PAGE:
Reds triumph over invading bees — oh, and the San Francisco Giants

Bee delay, two Senzel homers and ambidextrous HBPs
Posted at 4:04 PM, May 06, 2019
and last updated 2019-05-06 19:53:40-04

Editor's note: This story's headline at one point referenced the Reds defeating the New York Giants rather than the San Francisco Giants. This would be even more surprising than the bee delay, considering the NY Giants are a football team. The error has been corrected.

CINCINNATI — Between the bee delay, the ambidextrous pitcher and his lefty-righty hit batsmen and Nick Senzel's two leadoff homers, the Reds' 12-4 victory over the Giants Monday afternoon was right out of Ripley's Bee-lieve It Or Not.

The start of the game was delayed 18 minutes by a swarm of bees behind home plate, but that might not have been the strangest thing that happened.

Four Reds were hit by pitches during the sixth inning - two with the bases loaded - to tie the major league record for an inning set in 1893. Pat Venditte, the Giants' ambidexterous reliever, hit three of them, and Giants pitchers - including third baseman/mopup man Pablo Sandoval - hit five Reds hitters in all.

Senzel led off the first and second innings by hitting his second and third homers since being called up Thursday to help the Reds to a 7-1 lead.

After blowing 8-0 and 4-0 leads in losses on Friday and Sunday, the Reds watched Sandoval hit a three-run homer in the sixth off starter Anthony DeSclafani (2-1) to narrow the gap to 7-4.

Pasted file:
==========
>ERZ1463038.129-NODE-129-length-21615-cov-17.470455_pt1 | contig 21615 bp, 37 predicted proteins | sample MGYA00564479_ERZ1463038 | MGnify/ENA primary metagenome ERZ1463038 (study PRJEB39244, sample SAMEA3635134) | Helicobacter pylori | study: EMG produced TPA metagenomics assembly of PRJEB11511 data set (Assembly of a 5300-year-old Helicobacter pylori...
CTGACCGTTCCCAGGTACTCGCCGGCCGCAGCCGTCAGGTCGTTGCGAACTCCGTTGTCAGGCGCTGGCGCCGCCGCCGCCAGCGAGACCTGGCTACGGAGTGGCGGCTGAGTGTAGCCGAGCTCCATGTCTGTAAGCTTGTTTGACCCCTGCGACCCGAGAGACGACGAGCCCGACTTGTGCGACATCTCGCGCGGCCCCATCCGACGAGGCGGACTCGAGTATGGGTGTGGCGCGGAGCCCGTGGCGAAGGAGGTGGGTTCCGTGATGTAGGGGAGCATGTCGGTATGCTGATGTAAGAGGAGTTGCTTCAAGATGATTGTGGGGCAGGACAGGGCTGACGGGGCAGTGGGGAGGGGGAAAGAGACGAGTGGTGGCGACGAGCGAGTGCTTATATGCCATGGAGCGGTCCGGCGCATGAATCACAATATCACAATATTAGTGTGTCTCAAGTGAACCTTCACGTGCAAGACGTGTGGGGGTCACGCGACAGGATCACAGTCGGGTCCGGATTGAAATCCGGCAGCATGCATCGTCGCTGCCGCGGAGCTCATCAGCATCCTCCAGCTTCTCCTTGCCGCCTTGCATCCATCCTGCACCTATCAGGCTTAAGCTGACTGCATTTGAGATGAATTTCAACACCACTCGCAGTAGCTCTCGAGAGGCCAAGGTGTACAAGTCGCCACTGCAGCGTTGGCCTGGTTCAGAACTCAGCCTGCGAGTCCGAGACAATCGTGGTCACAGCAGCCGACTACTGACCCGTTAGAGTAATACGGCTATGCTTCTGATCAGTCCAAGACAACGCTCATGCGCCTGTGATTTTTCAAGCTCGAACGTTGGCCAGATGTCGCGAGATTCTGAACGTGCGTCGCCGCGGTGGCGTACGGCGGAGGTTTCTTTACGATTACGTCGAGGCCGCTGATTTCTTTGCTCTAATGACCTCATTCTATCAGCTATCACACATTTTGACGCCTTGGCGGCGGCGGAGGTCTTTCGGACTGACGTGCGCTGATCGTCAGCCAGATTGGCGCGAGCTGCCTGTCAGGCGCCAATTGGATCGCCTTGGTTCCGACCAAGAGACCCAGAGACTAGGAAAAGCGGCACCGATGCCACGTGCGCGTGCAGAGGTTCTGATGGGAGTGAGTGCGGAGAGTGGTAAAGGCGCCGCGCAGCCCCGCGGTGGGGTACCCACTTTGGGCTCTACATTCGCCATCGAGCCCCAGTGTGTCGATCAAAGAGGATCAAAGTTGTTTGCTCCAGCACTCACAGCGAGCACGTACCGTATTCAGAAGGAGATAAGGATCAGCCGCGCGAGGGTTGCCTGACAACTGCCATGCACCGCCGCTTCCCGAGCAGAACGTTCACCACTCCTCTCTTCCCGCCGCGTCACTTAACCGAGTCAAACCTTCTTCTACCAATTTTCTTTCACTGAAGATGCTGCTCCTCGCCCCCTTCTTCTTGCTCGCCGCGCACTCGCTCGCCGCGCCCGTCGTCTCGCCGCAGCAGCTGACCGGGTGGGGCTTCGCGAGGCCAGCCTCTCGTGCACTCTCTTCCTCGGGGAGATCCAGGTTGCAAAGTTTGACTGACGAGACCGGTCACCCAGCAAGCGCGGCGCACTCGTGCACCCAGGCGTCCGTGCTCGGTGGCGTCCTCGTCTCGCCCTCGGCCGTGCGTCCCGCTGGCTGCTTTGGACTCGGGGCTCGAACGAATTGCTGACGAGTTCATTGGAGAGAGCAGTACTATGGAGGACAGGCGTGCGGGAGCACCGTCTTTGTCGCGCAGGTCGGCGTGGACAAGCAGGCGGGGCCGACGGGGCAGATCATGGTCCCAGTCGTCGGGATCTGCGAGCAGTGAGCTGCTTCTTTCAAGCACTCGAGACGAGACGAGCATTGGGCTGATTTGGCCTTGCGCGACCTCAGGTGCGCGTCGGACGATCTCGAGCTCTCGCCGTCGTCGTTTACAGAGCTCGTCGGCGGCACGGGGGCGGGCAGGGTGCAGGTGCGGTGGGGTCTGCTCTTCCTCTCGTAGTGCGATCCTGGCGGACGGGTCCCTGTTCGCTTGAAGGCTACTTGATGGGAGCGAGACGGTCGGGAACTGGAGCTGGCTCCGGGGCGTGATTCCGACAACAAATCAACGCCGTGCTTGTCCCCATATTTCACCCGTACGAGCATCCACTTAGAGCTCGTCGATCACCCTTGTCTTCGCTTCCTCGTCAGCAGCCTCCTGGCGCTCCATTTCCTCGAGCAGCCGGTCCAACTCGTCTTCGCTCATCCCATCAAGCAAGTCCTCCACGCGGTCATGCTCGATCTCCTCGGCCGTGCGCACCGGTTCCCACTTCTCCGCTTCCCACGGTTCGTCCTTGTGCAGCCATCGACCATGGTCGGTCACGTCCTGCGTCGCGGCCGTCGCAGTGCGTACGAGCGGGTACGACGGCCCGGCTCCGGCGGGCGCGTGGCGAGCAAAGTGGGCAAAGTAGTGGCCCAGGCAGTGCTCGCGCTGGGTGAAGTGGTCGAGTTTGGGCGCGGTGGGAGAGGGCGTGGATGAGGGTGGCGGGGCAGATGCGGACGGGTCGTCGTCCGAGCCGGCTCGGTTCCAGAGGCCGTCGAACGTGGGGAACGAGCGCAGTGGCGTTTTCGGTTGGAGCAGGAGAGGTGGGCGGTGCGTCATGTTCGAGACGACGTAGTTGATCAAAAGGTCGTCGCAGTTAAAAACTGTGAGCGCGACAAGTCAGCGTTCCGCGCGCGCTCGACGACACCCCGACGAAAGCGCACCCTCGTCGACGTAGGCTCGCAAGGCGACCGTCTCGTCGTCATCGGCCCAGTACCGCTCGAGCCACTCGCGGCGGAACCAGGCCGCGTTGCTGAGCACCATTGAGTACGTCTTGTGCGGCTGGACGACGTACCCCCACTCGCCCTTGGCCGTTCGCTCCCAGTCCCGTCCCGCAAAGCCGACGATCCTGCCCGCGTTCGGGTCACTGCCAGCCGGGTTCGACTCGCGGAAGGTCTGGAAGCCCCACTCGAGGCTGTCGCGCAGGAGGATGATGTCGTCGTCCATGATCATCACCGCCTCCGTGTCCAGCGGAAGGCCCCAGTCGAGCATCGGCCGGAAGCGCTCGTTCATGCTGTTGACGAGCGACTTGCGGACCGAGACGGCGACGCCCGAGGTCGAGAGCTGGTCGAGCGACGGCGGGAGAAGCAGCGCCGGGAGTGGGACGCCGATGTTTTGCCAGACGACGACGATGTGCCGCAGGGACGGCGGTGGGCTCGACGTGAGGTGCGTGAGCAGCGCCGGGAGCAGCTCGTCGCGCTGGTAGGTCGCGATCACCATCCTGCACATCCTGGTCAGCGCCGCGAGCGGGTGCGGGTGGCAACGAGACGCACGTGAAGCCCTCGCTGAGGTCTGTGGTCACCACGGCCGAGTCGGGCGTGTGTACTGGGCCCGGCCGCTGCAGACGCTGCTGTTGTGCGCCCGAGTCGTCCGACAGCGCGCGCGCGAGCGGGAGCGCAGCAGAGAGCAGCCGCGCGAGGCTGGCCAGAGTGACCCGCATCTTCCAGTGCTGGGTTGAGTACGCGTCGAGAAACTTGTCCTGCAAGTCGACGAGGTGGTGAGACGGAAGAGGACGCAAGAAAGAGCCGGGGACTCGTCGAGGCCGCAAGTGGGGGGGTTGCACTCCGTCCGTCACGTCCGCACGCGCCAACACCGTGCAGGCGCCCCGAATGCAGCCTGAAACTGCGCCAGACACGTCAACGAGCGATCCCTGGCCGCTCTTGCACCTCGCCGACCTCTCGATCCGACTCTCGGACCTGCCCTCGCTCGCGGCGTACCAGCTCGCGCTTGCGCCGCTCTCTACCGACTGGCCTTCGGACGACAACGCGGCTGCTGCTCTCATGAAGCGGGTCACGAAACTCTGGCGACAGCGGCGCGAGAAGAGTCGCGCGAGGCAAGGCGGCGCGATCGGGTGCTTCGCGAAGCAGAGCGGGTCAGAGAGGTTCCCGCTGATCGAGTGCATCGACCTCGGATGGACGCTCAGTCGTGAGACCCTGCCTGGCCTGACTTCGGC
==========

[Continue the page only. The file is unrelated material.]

But the Reds responded with five runs in the bottom of the sixth with the help of four hit batsmen in the inning.

Reds batters produced 15 homers in the four-game series to tie the franchise record for a single series (Sept. 3-5, 1999 at Philadelphia).

Eugenio Suarez also homered in the first as the Reds batted around and went ahead 5-0 against Giants starter Drew Pomeranz (1-4).

Senzel (2-for-6) tagged Pomeranz again leading off the second. Senzel went 4 for 17 in the series with three solo homers. He is the first Reds rookie to hit three homers in his first four games.

But Senzel wasn't satisfied. He also struck out three times, hit into a double play and left six runners on base. He is now hitting .235 with a 1.146 on-base plus slugging percentage.

"I honestly don't feel like it's going well," said Senzel. "I'm still getting to where I want to be. There's a lot of room for growth."

The Reds batted around again in the sixth thanks to Venditte and fellow reliever Sam Dyson.

Venditte, pitching left-handed, got Joey Votto to fly out. Then Venditte threw right-handed, hitting Suarez and walking Yasiel Puig before Kyle Farmer singled to load the bases.

Jose Iglesias hit a bases-loaded single to drive in two runs, and Curt Casali hit an RBI single.

Venditte, pitching left-handed again, hit Josh Van Meter and was pulled for Dyson. Dyson, who only pitches right-handed, struck out Senzel but hit Votto to plate the final run.

Iglesias had a single, double and triple and drove in four runs.


Reds manager David Bell decided to start middle infielder Jose Peraza in left field for the first time this season. Peraza had started in left field eight other times in his career.


Giants: Evan Longoria got another day to rest his sore shoulder. He has missed the last three games.

Reds: Scooter Gennett is not able to jog yet because of a groin injury suffered during spring training. Gennett is on the 60-day disabled list. There is no timetable for his return.


Giants: San Francisco opens a series in Colorado with left-hander Madison Bumgarner (1-4) facing the only team he has beaten this season. He gave up two runs in seven innings of a 5-2 win over the Rockies on April 13 in San Francisco.

Reds: Tyler Mahle (0-4) makes his first career start in Oakland. The Athletics are 11-8 against the Reds in the regular season.